Monday, April 15, 2024
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Letters to the editor April 2

| April 2, 2024 12:00 AM

Money downstream

From the March 27 article “Flathead Lake level dispute boils in letters to federal hydroelectric regulators.” Well, yes, it does.

According to the article, attorneys for Energy Keepers Inc., and the Confederated Salish and Kootenai Tribes fired back in response to the Federal Energy Regulatory Commission that Lake County commissioners created “manufactured public safety concerns” that are “disingenuous at best.” 

“Quite simply, the county’s petition is nothing more than an effort to ensure a constant summer lake level to benefit a small group of lakefront dock owners.”

 Small group? I am absolutely enraged that the lakefront homeowners and shoreline businesses, that totally encircle Flathead Lake are defined as a small group. 

After lake level warning issues were posted last summer, I made a sincere effort, on July 14, to remove my boat from my boat lift shore station — to no avail. Since we moved here, in 1991, we have never had a year dry enough to prevent us from boating during the summer months. Then EKI and CSKT take over. What is wrong with this picture? Money (downstream) changes everything.

— Mark Rowe, Polson

Litter bugs

I keep wondering who these people are throwing their trash along our highways. U.S. 93 between Kalispell and Whitefish being particularly bad. 

Shouldn’t these people know better? If you are a citizen of this community, this state, this world, you have a responsibility to care for our planet. It’s the only one we have. I know for a fact that it is possible to contain my garbage in my car until I can dispose of it in an appropriate container.

Likely, teenagers whose parents have neglected to impress upon them we don’t throw litter out our vehicles and why it matters. Akin to “teaching a child not to step on a caterpillar is as valuable to the child as it is to the caterpillar.” All life is a gift not a “right.” The world does not owe us anything. We’ve been charged to care for our world and the Flathead Valley is part of it.

I suspect, however, much of what we’re seeing is adults who don’t bother tying down their loads in their fancy pickups and are driving too fast. If you lose your load you have a pretty good idea of where it is. Go back and pick it up. It’s not your mother’s responsibility and it’s not the county’s job — it’s yours. Time to grow up.

And, that goes for the irresponsible dog owners who somehow can walk by two “doggie pots” on the Swan Trail, fully stocked with bags and containers and still not pick up after their animal. You are without excuse! I find myself picking up after my dog and yours.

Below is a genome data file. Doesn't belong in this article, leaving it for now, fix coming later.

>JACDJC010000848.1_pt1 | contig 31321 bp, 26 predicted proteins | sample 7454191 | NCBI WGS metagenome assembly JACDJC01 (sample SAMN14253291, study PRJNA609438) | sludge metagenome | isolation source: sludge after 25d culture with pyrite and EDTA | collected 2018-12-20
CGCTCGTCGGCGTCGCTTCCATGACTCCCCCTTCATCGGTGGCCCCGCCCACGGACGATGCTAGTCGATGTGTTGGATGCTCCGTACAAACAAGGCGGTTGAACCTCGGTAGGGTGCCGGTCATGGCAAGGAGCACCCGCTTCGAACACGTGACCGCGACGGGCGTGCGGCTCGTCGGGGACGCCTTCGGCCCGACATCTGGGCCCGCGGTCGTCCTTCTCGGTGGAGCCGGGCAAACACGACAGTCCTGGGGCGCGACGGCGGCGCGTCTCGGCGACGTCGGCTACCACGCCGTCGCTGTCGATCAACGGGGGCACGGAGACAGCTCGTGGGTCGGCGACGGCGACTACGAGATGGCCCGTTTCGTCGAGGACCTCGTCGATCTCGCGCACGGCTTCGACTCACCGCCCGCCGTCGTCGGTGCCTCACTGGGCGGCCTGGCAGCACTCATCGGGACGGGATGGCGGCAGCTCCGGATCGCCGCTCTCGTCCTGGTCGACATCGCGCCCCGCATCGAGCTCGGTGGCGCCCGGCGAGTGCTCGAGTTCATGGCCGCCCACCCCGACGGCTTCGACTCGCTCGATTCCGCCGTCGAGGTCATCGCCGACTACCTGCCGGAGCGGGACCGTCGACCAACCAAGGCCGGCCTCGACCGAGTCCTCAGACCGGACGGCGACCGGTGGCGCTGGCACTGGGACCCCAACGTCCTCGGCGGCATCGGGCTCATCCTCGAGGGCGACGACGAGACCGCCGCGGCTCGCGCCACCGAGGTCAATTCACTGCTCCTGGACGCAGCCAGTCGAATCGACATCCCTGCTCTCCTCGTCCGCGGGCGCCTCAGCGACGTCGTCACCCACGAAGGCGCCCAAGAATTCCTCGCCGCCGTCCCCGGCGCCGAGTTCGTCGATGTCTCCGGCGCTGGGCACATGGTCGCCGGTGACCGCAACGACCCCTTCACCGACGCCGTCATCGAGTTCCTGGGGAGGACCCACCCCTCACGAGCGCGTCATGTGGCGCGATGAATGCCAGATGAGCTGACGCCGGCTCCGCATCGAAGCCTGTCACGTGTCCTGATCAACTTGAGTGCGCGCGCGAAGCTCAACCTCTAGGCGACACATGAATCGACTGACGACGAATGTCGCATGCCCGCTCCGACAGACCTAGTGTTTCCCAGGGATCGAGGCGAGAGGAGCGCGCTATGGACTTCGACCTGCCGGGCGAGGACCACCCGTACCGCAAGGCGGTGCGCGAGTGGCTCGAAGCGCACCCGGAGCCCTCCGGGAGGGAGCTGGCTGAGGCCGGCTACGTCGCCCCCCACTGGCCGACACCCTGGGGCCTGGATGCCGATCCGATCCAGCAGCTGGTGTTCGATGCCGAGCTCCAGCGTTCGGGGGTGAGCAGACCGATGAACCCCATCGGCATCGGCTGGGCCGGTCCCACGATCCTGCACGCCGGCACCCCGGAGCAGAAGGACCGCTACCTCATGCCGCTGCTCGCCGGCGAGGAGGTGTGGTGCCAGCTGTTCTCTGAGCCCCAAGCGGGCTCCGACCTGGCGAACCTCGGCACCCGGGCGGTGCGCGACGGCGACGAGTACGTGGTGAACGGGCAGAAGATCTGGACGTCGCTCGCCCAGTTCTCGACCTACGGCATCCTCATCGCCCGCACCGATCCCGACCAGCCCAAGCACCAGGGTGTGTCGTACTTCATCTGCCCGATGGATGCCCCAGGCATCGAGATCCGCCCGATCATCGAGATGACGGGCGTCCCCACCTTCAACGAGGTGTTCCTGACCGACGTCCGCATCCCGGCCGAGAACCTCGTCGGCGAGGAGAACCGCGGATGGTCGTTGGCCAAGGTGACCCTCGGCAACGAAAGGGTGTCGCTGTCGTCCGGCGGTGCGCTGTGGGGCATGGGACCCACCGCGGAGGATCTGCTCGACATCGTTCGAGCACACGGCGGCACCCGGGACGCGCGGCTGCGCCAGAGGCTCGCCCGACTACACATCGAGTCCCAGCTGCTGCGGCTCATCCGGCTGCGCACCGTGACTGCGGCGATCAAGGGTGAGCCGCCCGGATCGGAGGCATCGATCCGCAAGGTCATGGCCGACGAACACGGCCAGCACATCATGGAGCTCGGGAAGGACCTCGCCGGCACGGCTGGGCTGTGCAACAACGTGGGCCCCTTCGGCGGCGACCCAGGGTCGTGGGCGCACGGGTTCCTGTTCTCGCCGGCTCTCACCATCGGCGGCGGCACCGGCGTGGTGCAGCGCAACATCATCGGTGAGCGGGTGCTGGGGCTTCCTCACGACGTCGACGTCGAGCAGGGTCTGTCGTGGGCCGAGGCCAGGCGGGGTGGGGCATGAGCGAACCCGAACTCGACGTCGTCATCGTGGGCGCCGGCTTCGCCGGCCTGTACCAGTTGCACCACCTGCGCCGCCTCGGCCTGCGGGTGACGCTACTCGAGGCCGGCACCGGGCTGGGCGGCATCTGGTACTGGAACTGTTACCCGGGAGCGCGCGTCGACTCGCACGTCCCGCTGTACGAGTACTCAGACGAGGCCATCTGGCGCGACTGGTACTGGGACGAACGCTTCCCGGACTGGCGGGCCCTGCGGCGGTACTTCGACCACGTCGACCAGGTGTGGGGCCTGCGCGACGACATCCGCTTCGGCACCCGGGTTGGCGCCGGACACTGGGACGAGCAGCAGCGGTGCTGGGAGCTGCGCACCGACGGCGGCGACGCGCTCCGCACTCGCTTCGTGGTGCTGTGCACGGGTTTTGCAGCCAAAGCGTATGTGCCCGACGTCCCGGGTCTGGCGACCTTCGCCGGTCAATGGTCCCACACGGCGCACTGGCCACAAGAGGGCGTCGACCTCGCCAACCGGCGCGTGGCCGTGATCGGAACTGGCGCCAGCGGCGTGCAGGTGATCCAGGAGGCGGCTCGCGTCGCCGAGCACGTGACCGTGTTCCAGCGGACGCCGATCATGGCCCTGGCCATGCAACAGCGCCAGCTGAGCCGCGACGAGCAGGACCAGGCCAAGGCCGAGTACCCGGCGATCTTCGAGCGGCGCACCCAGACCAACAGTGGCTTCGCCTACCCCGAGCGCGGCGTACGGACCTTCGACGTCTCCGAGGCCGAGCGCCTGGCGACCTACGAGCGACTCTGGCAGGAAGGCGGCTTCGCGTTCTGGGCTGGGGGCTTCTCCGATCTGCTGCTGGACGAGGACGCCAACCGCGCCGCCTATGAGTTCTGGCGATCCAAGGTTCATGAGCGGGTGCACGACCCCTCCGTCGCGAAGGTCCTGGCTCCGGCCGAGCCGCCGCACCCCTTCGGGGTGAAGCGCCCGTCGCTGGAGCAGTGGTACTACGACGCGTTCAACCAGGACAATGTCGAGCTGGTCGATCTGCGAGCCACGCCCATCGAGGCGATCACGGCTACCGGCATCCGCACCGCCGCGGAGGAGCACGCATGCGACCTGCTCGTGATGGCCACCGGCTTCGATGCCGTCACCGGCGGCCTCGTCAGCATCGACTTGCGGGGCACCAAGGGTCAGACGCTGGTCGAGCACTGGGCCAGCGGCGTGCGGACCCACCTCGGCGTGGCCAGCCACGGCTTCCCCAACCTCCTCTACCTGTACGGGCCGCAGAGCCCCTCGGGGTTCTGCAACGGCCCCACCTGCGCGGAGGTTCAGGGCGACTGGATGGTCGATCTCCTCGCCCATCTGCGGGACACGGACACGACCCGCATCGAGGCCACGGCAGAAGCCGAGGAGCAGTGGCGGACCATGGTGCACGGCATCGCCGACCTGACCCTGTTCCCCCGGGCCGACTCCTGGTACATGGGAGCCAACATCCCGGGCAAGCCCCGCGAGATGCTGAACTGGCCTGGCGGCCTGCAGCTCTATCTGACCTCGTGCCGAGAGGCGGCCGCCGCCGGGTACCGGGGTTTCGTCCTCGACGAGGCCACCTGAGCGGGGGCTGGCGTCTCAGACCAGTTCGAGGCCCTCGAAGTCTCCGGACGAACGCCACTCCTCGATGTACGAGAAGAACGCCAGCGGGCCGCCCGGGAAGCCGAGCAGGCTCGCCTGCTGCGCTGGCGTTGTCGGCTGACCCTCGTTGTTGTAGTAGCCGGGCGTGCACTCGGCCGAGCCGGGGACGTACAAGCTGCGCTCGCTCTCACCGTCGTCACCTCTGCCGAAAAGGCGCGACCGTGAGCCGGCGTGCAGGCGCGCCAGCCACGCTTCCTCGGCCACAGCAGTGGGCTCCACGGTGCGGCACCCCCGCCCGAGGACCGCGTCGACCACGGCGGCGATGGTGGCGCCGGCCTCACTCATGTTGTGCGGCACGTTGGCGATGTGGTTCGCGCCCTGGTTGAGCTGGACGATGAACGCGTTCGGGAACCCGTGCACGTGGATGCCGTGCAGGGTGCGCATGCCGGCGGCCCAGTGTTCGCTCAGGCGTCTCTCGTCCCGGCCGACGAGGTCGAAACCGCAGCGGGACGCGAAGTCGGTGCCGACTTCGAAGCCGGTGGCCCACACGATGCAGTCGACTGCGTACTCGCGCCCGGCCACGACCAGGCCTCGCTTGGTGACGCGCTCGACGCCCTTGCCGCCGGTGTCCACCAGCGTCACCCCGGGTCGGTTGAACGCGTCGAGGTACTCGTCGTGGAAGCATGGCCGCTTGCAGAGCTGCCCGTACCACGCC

Much as I would like, I can’t pick up everybody’s trash and it grieves me to see this beautiful land unappreciated and uncared for. It’s time to start caring before it’s too late.

— Kathryn Berg, Bigfork

Veto override

Senate Bill 442 is a crucial step in providing funding to preserve the habitats that sustain our wildlife and our hunting traditions as Montanans. Through the allocation of marijuana excise tax revenues, this bill not only addresses vital community needs but also makes a significant commitment to habitat improvement, which is essential for maintaining the health and diversity of our game populations.

A key component of SB 442 is the creation of the Habitat Legacy Account, which dedicates 20% of annual marijuana tax revenue to habitat conservation. This translates to approximately $17.3 million per year which is primarily directed to Habitat Montana, with a portion allocated to the Wildlife Habitat Improvement Program (WHIP).

The expanded funding for WHIP promises improvement and maintenance of habitats across tribal, private, and public lands. This includes projects that enhance water conservation, such as irrigation improvements and beaver dam analogs, which are vital for sustaining healthy aquatic ecosystems for fish and waterfowl. The program also focuses on riparian area and aquatic habitat maintenance, range management, drought resilience, noxious weed management, and wildlife conflict reduction. In addition it adds funding to county budgets for the maintenance of roads that lead to these areas we recreate. These initiatives are crucial for maintaining the health and balance of our ecosystems, and continuing to allow access for public land enthusiasts. The passage of this bill will directly impact the quality of our hunting experiences.

Many have worked hard to give the legislature the chance to make this bill a law, and I encourage them to do so by returning their veto override ballot by 5 p.m. on April 18 with a vote to override.

— Will Clark, Kalispell